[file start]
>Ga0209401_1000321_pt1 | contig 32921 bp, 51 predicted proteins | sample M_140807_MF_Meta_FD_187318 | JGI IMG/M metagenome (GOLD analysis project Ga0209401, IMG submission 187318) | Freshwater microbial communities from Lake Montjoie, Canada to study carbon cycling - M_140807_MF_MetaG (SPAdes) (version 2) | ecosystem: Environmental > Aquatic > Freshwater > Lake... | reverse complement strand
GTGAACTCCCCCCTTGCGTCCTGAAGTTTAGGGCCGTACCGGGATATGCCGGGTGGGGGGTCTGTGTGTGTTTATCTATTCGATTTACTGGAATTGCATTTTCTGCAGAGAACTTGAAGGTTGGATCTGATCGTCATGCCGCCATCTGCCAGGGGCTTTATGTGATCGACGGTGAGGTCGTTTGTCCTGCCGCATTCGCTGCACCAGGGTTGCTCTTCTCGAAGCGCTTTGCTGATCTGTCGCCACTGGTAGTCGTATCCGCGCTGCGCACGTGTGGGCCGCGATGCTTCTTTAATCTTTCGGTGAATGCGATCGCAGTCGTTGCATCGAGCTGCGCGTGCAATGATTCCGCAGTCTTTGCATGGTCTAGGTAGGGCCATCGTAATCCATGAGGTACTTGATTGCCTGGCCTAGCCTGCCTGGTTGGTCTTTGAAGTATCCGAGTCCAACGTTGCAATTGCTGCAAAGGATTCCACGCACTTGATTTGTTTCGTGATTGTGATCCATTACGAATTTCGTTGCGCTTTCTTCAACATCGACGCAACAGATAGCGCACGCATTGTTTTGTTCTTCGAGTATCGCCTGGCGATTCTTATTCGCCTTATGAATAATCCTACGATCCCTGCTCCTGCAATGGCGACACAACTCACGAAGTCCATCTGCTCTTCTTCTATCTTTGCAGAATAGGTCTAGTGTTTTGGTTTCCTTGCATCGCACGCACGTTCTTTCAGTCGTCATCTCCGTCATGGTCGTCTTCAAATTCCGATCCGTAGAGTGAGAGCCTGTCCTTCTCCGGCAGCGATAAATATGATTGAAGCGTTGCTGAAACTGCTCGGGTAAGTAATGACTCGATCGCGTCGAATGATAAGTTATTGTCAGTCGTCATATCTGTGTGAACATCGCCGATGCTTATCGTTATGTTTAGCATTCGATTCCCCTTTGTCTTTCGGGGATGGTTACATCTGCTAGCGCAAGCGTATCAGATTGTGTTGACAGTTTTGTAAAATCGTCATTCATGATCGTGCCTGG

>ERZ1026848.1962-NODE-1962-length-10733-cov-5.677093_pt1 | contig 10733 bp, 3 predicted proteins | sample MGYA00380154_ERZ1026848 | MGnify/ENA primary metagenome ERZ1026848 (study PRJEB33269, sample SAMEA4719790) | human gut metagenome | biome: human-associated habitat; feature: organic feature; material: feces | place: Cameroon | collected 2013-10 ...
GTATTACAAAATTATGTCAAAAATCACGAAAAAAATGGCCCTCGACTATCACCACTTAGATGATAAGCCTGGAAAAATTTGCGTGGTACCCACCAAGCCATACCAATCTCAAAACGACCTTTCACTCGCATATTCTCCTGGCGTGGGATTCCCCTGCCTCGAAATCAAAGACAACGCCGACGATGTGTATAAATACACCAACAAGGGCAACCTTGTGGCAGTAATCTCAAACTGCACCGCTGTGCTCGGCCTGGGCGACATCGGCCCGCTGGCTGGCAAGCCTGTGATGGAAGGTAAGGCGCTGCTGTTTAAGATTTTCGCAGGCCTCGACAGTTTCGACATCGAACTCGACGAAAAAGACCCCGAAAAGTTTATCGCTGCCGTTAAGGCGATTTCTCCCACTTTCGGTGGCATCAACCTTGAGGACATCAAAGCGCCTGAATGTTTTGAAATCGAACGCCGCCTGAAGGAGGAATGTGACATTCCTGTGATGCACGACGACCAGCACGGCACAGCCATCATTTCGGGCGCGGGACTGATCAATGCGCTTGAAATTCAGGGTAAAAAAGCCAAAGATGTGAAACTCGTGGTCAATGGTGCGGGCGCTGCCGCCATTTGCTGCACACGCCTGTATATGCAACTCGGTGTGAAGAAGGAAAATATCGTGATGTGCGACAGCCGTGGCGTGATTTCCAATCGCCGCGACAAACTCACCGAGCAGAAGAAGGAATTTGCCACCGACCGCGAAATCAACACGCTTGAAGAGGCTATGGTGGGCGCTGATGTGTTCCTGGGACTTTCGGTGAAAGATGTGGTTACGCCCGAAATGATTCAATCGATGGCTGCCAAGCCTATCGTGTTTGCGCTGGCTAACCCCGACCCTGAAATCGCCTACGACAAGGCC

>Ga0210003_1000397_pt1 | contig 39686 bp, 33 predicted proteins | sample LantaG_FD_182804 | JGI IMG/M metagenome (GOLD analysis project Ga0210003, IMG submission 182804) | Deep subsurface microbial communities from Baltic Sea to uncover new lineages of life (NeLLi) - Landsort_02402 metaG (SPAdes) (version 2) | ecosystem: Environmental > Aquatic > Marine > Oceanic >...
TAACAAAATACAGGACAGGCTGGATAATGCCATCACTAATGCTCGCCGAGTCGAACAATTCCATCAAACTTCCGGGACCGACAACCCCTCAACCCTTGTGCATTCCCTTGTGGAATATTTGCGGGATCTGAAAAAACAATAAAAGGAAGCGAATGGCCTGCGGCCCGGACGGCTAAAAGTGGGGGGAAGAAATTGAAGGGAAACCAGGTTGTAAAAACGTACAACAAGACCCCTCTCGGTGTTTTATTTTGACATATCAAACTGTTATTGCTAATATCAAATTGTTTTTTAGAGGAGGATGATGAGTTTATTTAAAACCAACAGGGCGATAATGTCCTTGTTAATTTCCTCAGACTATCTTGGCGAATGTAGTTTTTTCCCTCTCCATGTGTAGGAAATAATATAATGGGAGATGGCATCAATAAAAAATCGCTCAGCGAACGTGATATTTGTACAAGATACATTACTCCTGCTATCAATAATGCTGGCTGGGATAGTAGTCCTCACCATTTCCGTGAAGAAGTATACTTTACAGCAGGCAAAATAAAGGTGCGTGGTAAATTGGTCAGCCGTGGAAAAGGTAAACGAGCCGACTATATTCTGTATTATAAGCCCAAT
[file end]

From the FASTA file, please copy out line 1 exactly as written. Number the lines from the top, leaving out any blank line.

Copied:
>Ga0209401_1000321_pt1 | contig 32921 bp, 51 predicted proteins | sample M_140807_MF_Meta_FD_187318 | JGI IMG/M metagenome (GOLD analysis project Ga0209401, IMG submission 187318) | Freshwater microbial communities from Lake Montjoie, Canada to study carbon cycling - M_140807_MF_MetaG (SPAdes) (version 2) | ecosystem: Environmental > Aquatic > Freshwater > Lake... | reverse complement strand